Imagine, if you will, a brand new social media site which allows you to keep up with friends and family, create groups, publicize your own life and which have over three hundred fifty million active users. Of course, we all have one specific site in mind, but this one is meant to be different. How different it is we are not told in Daniel Pembrey’s new work, but different enough that there is a lot of interest in the forthcoming IPO, with many high-ranking investors prepared to put money into its development, into making it a commercial success and, above all, in reaping all the financial benefits for themselves.
Now imagine the first open presentation of this site before a crowd of eager investors. The podium has all the company names there, the audience all the money. There is an air of expectation, of eagerness. And then, during the presentation, something goes wrong. Not the much-vaunted Blue Screen Of Death one major software company experienced, something far more sinister. A clicked on link, displayed for all to see, takes the viewers to an online shop for under-aged girls complete with a list price. Child-trafficking online, under-aged women on sale to anyone who can come up with the asking price. Somewhere there is a group of people who have taken over part of the site and are using it for illegal purposes, for the sale of humans, predominantly for sex.
Photo Credit: marsmet543 – Creative Commons
Then idea Pembrey places before us is not so far from the truth. The Internet is used to sell under-aged sex as much as it is used to sell other forms of sex services. How companies deal with this, though, is another matter entirely and one which Pembrey, despite an exceptional idea and some very good writing, doesn’t quite manage to work through.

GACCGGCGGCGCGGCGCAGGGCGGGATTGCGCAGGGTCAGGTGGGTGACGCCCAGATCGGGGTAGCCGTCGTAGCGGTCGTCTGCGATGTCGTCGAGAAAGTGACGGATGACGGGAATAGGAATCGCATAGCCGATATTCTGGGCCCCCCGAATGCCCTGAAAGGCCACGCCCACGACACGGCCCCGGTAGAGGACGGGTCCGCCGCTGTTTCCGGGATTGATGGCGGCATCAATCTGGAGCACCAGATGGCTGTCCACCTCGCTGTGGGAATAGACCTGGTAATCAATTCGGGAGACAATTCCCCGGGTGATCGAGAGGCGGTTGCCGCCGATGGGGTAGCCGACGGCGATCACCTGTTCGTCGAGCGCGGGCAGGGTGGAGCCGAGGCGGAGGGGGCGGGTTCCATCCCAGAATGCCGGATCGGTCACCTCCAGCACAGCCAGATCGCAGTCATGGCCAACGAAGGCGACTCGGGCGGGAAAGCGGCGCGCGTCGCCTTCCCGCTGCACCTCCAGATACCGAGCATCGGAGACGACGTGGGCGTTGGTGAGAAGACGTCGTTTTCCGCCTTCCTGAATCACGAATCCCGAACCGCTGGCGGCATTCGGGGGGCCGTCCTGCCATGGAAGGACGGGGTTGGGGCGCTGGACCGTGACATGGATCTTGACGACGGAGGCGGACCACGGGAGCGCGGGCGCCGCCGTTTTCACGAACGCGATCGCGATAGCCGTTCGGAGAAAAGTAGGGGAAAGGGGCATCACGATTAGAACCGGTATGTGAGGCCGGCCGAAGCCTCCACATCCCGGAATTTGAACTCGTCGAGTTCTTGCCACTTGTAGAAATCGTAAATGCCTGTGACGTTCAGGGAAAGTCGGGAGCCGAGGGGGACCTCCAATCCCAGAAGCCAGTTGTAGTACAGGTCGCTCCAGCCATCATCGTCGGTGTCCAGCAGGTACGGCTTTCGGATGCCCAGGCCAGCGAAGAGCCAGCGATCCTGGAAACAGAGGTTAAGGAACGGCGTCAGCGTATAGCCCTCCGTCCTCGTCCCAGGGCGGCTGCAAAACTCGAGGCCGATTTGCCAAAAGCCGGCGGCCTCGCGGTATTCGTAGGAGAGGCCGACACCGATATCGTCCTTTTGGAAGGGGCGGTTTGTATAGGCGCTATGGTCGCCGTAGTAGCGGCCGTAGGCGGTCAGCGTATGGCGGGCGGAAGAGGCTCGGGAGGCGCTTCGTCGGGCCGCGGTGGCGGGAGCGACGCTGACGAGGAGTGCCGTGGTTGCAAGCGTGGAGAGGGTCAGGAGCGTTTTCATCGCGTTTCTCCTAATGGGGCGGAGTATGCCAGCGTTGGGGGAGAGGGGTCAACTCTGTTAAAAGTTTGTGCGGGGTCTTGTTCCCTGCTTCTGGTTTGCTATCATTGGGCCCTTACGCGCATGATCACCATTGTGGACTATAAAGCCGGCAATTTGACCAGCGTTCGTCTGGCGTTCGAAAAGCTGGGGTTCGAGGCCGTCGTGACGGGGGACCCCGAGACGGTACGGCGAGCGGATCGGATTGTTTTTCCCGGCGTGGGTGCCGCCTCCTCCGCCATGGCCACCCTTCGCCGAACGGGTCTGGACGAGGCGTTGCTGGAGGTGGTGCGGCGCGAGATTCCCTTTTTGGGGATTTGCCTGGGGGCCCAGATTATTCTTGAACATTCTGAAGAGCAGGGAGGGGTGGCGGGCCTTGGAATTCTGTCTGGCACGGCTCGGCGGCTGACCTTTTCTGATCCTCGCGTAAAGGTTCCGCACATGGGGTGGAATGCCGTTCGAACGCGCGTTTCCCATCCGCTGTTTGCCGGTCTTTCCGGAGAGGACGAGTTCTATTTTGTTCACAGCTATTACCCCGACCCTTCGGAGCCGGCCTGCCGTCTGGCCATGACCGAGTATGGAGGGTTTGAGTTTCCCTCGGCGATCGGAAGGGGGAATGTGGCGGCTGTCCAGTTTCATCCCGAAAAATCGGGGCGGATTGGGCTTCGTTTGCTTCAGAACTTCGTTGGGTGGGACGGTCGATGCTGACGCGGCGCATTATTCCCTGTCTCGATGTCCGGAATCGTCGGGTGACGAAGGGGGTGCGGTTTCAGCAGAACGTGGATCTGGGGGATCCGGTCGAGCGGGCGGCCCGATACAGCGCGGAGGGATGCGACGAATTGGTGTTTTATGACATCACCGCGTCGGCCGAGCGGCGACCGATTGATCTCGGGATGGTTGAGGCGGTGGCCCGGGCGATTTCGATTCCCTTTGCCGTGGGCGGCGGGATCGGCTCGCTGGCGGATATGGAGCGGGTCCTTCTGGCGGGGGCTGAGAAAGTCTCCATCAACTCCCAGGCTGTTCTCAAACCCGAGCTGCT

He takes us into the inner workings of the company, to the people who, shocked by what has happened before both investors and the press, have much more than their good names to protect. He introduces us to a proven security professional whose task it becomes to discover exactly how these links could have been inserted, where they come from, and how to stop the trade in young girls.
The idea, as I say, is good and up-to-date. Social media sites are still the thing on the Internet, still being created, expanded, enhanced. The security problems are ones which many will have come across, even if only at the level of normal – legal – pornography. How the people react, however, is a different matter. In this work the security adviser doesn’t immediately stop the trafficking, doesn’t go into the system and block the links. As far as the reader is concerned, the links, the trafficking, remains online, available for anyone who happens to hit the right group. This shouldn’t come as too much of a surprise to those who have some knowledge of the Internet, especially when this highly qualified security adviser has to have the word ‘mod’ explained to her by an intern. And it is also not clear why the problem has to be solved, both by this security adviser and several agents from the FBI, by playing an online video game, rather than a quick and effective block and removal action.
That said, The Woman Who Stopped Traffic is a gripping tale which keeps the reader interested. There are few stumbling points – the constant switching between Schweitzer and Schweitz, often several times within a paragraph, which should have been picked up in the editing process – and the reader is not left wanting for description and characterization. Recommended for those with an interest both in the world of social networking and security, but without any technical knowledge of either, and for those who enjoy a fast-moving tale with modern themes.
Privately Published. ISBN: 978 1 149098 335 6.
- Viktoria Michaelis.